Papers by US advisory firm Evercore, penned by Ken Seda and his colleagues, map out what Google may be up to in the world of digital travel and search – and why OTAs have a great deal to fear.
Starting with a number of small-scale initiatives Google is pushing into OTA territory with products such as Limited Offers linked to Google’s Hotel Finder service.
Next up will come a yet-to-be-branded ‘captive demand platform’ which will give Google’s hotelier customers the ability to upload secret lists of loyal, valuable customers into the Google engine and then churn out special rates to customers.
Finally, this will be connected back to Google Wallet, allowing the search giant to control the whole process of research and booking.
This opens up a number of possibilities, not least the rise of opaque pricing based on personal information – a huge departure from the existing rate-parity agreements signed with the OTAs – with the potential to push prices below those advertised on Priceline and Expedia.
Key to this push by Google is the bait for hoteliers. They keep the customer lists and transactions and don’t have to rely on the existing ‘atomic’ model managed by OTAs where between 15% and 25% of revenues is taken as commission.
Data is now owned by the brand-marketing channel allowing them to aggressively market to their own lists of customers.
According to Ken Seda at Evercore, the OTAs are not going to lie down in this battle, with Priceline in particular fighting back by buying up specialist outfits such as Buteeq, HotelNinjas and Open Table.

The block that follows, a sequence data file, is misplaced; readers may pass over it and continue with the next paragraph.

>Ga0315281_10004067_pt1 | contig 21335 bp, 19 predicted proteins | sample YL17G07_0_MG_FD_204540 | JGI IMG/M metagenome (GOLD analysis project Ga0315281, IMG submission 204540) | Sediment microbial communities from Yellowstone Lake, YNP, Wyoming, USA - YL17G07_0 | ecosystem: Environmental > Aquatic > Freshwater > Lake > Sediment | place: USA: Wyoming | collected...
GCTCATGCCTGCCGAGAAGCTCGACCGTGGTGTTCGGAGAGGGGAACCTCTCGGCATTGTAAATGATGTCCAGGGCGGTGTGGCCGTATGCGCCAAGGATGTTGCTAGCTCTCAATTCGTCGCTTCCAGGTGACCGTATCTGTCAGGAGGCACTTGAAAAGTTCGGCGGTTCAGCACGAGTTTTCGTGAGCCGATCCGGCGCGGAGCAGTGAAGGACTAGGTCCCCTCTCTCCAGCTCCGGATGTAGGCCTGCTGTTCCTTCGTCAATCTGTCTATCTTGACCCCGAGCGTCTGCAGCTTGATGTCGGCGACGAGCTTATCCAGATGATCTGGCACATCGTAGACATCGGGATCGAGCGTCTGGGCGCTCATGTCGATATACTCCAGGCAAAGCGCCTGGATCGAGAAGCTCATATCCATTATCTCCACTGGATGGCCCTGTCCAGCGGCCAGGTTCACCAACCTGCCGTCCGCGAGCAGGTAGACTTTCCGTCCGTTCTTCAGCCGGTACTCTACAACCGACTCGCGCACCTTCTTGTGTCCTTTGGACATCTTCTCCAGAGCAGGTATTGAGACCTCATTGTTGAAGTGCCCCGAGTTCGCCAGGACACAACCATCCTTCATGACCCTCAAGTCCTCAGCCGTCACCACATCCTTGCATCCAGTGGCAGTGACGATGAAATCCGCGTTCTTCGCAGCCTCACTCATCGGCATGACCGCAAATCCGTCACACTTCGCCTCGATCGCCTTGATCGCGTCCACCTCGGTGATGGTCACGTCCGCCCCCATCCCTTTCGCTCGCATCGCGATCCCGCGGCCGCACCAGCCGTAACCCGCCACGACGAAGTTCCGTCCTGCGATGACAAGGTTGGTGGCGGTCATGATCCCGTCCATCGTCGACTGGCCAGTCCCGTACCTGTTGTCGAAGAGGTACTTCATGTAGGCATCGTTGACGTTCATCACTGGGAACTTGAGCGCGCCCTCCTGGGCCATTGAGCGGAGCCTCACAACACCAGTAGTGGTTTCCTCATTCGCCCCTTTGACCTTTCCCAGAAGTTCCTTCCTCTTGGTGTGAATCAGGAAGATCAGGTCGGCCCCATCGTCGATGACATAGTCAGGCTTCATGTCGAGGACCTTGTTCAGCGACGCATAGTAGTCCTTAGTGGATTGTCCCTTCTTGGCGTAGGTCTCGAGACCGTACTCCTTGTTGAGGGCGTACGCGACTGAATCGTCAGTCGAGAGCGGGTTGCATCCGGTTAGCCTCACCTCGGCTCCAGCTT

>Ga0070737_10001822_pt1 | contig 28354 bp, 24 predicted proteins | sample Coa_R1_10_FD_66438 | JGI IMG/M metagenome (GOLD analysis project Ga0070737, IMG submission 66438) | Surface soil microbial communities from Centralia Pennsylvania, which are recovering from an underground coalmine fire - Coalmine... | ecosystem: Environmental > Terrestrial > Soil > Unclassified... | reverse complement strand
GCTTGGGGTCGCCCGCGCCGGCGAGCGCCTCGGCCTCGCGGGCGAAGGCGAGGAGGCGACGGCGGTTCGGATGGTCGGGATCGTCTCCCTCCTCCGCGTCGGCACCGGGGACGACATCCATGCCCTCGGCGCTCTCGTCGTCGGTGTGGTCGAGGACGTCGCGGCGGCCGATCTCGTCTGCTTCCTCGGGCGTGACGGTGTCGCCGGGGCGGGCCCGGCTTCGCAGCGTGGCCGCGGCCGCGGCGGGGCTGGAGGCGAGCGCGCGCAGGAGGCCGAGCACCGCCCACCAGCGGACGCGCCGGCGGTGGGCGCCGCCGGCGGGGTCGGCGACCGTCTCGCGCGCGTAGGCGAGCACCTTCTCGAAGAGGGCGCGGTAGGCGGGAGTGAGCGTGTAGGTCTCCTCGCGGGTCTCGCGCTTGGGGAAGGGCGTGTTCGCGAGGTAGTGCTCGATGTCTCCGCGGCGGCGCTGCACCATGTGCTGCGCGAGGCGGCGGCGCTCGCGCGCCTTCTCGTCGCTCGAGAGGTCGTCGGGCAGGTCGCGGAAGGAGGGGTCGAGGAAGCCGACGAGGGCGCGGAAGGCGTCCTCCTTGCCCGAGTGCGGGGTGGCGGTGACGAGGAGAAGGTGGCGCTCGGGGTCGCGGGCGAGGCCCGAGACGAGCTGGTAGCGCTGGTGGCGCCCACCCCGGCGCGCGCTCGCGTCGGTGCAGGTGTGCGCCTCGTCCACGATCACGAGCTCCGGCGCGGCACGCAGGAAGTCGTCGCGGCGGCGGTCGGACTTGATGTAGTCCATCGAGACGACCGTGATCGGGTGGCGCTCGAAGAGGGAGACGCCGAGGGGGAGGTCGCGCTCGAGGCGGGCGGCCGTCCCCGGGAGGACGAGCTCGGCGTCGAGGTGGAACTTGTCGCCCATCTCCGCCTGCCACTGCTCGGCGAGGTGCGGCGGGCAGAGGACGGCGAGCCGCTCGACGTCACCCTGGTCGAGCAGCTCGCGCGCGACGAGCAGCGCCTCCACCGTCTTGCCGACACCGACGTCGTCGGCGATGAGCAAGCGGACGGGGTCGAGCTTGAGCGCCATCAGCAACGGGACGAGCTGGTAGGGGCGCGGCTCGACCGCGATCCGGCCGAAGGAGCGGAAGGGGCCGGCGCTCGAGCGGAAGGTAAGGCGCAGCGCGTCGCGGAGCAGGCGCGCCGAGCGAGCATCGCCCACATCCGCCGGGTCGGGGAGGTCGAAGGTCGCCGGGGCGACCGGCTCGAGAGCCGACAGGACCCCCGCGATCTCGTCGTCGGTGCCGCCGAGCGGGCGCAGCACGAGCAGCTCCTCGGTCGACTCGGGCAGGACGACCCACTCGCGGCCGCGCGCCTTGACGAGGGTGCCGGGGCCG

The game plan here is to build another leg to the business, allowing the OTAs to turn into white label customer intelligence and servicing propositions for hoteliers.
As these changes start to ripple through the industry I’d wager we will see some profound changes, not least for the rabble of OTAs scrapping around for business.
The key challenge is that the direct travel model is a classic ‘middle man’ squeeze waiting to happen.
Technology teaches us that eventually the market finds a way to squeeze out expensive middle men, even if they provide a valuable service.
Lurking beneath this push for market control is a cold reality: the OTAs account for 20% of travel advertising spend while contributing to 8% of global bookings. They simply charge too much.
According to the Evercore analysts, Priceline and Expedia “charge hoteliers over 20% of each booking on average (adjusted to account for just hotels) whereas Amazon and eBay take closer to 13% and 9%, respectively”.
Google is slowly but surely eyeing this model and seeing a huge new market, especially as mobile helps to redefine everything, almost instantly removing some traditional channel superiority.
This will force the OTAs to plump for one of three options: to be the biggest and offer the most comprehensive selection (the Expedia model), to look at white labelling and working with hoteliers to provide optimisation services (the fast-emerging Priceline approach) or to become the brand customers trust and base product around search and knowledge via reviews (the Tripadvisor model).
What of the implications for the rest of the travel sector?